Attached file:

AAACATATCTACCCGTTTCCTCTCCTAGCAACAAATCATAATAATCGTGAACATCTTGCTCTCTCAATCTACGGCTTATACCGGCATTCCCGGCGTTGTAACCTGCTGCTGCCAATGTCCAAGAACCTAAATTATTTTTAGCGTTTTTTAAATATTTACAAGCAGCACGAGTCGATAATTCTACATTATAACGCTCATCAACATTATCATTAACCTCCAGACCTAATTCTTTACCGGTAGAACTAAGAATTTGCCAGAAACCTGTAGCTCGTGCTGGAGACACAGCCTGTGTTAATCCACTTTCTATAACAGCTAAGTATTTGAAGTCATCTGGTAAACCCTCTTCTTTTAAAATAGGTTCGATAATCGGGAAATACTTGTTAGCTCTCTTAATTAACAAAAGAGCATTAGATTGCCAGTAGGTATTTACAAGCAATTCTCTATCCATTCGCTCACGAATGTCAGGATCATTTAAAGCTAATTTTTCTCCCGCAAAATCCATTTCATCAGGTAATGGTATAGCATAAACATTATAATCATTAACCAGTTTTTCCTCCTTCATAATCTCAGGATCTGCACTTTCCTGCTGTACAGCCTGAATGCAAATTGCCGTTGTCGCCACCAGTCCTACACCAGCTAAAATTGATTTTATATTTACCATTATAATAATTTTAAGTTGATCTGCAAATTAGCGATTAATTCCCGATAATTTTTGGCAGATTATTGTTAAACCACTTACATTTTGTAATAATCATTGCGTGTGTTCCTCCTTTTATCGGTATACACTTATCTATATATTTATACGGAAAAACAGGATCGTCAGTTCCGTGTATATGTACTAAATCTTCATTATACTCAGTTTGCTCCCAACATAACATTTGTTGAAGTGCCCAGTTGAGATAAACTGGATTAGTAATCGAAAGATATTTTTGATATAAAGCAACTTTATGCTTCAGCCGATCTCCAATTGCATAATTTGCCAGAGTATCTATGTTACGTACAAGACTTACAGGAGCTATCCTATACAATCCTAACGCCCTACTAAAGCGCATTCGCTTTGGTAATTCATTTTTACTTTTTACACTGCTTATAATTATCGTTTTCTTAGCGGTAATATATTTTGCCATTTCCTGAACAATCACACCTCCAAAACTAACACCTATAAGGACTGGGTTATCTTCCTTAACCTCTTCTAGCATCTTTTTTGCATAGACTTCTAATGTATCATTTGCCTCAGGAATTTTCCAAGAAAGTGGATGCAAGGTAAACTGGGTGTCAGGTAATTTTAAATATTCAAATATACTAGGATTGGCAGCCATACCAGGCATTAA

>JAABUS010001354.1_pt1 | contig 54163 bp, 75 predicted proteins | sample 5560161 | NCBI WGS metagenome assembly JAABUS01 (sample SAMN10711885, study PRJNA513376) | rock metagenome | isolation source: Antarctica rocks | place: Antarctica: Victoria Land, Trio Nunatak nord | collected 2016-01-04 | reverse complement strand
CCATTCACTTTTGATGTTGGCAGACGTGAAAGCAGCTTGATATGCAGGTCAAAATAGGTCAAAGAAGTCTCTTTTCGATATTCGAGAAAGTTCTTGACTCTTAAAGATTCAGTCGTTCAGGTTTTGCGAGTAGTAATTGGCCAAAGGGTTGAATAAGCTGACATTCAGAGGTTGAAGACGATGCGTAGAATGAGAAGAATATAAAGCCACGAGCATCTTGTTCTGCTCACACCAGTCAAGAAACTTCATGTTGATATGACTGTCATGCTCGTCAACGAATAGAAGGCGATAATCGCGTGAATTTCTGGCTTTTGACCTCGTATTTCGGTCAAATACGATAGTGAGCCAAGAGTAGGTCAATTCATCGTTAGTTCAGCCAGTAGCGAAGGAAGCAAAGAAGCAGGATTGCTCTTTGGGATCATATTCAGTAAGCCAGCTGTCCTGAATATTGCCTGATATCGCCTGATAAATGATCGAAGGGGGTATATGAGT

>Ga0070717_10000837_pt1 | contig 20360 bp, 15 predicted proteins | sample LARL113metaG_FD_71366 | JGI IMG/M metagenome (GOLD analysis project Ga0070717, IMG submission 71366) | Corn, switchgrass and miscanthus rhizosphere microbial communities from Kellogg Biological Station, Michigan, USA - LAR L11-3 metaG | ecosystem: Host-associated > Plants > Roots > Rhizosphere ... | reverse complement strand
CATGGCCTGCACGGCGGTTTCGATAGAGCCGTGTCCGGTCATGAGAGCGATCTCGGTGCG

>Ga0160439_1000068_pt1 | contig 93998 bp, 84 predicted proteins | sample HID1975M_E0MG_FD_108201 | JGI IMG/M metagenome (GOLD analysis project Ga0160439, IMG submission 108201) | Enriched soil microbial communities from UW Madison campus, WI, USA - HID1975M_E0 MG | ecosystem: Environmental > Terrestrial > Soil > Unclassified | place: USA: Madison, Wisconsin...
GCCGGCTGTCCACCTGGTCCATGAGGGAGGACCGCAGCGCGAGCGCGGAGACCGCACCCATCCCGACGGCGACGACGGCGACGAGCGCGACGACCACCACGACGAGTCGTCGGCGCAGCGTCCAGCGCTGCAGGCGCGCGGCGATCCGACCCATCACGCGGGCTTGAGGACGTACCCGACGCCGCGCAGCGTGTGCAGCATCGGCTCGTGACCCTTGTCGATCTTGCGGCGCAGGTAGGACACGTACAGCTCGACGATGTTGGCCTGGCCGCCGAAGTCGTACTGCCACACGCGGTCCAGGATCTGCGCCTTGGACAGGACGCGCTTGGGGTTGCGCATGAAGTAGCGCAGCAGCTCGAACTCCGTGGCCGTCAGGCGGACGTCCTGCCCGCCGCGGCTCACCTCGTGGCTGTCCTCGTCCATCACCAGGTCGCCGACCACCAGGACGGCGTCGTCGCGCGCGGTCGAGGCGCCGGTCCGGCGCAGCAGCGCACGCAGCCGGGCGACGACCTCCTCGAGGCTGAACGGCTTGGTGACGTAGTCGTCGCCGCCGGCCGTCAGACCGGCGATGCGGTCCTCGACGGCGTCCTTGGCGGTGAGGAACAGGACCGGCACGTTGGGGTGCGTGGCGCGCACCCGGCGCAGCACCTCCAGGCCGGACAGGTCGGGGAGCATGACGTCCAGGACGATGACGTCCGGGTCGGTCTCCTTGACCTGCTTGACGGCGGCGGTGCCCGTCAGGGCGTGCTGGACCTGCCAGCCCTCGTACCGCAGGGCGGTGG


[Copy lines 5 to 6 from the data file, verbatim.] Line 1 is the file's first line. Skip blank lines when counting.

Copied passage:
CATGGCCTGCACGGCGGTTTCGATAGAGCCGTGTCCGGTCATGAGAGCGATCTCGGTGCG

>Ga0160439_1000068_pt1 | contig 93998 bp, 84 predicted proteins | sample HID1975M_E0MG_FD_108201 | JGI IMG/M metagenome (GOLD analysis project Ga0160439, IMG submission 108201) | Enriched soil microbial communities from UW Madison campus, WI, USA - HID1975M_E0 MG | ecosystem: Environmental > Terrestrial > Soil > Unclassified | place: USA: Madison, Wisconsin...